What I’m saying is, no matter how little a nonprofit worker makes or how many hours they work or how much they do for their money, there will always be some dipshit who writes an article about how they’re still making too much.

So, yes. Support your local arts organizations and other do-gooders. And if you only have a little to give, a smaller theater or museum or charity can stretch those dollars further than the bigger-budgeted joints can. But all nonprofit work is worth supporting, no one should work for free, and there’s a huge difference between good oversight/stewardship of funds and some crank writing an angry missive in the paper.

Patience

Imperfect nerd heart. Photo: Amy Carlton

Imperfect nerd heart. Photo by me.

Good morning. I’m still trying to figure out exactly what to do with this new space. It’s all blank and empty and terrifying. After a decade of that instantaneous social media rush, which honestly was making me mentally and physically miserable (just ask my therapist!), starting to think in longer sentences and make space in my life for writing has been a relief, even if the transition is still a little rough. (“Oh, you’re addicted to nonstop cocainemeth? Replace it with this room-temp herbal tea. That you have to grow and harvest yourself. It’s . . . basically the same.” Or maybe exchanging a houseful of hungry tigers for a pet sloth. Or taking off the malfunctioning jetpack that burned all the flesh off your torso and just crawling into bed for a nap. Now I have time for handcrafting all these dumb analogies! Each day is a gift.)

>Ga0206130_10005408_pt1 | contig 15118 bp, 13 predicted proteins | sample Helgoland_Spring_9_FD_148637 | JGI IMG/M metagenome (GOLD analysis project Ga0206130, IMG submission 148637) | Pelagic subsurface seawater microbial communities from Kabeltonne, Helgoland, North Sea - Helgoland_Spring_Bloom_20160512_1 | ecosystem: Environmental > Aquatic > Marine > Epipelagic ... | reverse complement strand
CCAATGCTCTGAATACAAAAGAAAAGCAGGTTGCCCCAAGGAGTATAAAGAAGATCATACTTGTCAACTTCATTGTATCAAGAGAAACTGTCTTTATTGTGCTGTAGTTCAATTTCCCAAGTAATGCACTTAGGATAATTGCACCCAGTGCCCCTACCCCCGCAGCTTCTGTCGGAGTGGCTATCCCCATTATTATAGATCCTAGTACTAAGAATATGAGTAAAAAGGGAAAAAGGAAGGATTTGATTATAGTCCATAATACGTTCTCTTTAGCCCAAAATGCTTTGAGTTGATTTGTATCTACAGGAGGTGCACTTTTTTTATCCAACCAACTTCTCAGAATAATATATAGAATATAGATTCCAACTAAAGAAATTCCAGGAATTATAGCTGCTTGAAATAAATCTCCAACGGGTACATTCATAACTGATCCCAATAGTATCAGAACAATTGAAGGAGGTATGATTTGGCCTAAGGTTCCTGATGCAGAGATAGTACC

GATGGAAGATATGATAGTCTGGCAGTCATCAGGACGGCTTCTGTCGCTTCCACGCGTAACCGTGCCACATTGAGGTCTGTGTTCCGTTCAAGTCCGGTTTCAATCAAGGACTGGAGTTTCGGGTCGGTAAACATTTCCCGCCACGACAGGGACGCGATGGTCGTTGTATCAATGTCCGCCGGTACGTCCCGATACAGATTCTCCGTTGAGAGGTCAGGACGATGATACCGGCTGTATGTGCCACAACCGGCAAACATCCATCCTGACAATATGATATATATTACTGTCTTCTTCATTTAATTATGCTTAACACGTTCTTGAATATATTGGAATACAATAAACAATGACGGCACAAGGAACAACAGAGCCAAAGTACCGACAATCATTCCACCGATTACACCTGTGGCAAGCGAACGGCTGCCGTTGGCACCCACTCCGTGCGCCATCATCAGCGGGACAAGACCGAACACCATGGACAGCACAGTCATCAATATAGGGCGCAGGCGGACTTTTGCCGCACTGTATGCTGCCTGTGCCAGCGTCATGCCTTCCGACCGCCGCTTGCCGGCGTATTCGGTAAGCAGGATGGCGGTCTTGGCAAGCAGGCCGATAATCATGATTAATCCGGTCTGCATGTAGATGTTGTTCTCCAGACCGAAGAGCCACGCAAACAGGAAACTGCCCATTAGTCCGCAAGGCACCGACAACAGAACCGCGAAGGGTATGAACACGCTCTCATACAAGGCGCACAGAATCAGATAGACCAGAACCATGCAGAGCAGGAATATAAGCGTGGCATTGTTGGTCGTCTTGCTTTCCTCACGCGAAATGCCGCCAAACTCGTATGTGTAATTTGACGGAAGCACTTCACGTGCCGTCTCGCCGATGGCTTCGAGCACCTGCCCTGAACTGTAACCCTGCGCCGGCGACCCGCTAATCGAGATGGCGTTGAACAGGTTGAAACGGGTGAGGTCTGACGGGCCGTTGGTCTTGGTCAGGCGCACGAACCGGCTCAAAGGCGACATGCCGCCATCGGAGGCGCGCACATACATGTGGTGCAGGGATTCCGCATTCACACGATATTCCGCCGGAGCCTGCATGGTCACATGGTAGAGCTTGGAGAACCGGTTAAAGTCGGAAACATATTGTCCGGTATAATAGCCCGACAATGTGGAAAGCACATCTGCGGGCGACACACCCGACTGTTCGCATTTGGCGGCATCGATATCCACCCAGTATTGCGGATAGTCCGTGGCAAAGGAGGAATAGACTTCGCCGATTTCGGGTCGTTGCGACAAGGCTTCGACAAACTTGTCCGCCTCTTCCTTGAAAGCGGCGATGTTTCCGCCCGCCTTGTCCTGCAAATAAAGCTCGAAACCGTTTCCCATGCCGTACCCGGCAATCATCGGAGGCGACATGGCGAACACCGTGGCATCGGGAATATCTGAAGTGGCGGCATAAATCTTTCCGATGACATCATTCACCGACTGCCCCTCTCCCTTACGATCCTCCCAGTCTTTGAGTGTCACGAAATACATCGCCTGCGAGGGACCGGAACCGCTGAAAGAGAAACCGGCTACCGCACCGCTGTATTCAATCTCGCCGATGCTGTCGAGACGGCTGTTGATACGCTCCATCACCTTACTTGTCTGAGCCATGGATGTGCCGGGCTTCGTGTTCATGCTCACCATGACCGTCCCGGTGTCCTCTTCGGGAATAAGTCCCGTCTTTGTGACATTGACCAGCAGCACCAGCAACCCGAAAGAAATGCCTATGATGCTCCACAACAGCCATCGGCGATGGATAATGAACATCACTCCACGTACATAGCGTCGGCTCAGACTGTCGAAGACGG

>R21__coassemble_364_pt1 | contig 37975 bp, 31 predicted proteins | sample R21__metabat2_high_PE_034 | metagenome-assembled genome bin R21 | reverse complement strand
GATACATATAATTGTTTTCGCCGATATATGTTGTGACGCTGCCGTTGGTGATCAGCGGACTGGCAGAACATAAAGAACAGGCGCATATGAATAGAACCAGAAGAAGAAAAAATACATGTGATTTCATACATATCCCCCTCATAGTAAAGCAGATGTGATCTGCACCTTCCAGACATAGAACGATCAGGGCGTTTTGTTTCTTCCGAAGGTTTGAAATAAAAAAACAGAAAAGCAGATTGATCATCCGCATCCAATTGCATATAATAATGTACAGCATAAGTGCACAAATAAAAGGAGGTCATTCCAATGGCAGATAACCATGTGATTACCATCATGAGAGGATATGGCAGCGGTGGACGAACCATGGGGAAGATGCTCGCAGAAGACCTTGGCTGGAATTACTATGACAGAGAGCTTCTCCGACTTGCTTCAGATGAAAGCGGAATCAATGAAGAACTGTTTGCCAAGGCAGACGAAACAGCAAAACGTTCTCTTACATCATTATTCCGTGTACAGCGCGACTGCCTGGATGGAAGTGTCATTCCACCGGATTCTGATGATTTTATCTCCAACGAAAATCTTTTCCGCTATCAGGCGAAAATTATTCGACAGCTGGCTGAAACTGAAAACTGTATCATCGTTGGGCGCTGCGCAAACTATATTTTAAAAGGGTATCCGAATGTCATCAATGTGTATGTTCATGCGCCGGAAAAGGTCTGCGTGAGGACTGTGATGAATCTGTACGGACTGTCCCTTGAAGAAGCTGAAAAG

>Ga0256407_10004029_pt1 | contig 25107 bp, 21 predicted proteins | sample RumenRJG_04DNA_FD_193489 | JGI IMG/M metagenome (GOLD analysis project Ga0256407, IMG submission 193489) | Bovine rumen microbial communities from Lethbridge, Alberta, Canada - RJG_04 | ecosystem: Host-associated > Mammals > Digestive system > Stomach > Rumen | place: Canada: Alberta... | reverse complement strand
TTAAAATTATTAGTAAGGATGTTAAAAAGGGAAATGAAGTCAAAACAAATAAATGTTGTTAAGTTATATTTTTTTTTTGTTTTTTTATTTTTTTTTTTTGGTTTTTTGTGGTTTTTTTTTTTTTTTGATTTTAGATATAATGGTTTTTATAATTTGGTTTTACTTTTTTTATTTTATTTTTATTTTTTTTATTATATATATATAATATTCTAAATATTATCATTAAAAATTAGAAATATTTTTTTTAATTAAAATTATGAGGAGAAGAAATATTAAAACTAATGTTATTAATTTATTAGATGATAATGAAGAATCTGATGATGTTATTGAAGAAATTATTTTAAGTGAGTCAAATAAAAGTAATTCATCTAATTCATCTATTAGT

Anyway. On to the serious questions. Is Mercury in retrograde every day or something? Because the people I know who believe in that use that excuse for everything (car problems, relationship woes, genocide) all the time. Also, why do people still think space rocks control their destinies?

Welcome to my thingy

Hello! How are you? It’s good to see you. You’re looking well. Have you lost hair? Done something with your weight? Me too.

Anywhat, I’m creating a new home for myself on the internet. I took down a bunch of my old sites that were gathering dust (RIP, Rubbernun) and spiffed up the ones I wanted to keep (lookin’ sharp, Flickr!). I might even go back to blogging on a semiregular basis, like the olden days.

Because, let’s face it, most social media platforms are totally fucking evil. It would be good not to use them anymore. But I still want to keep in touch with old friends. And post silly pictures. And make rude remarks about the news of the day. And scream like a ninny when I get to talk to Dolly Parton or whatever.

So I might do that here, under my own little shingle. (Many thanks to Mr. Jimmie for his shingle-hanging help.)

This is still a work in progress, of course. As are we all, folks. As are we all.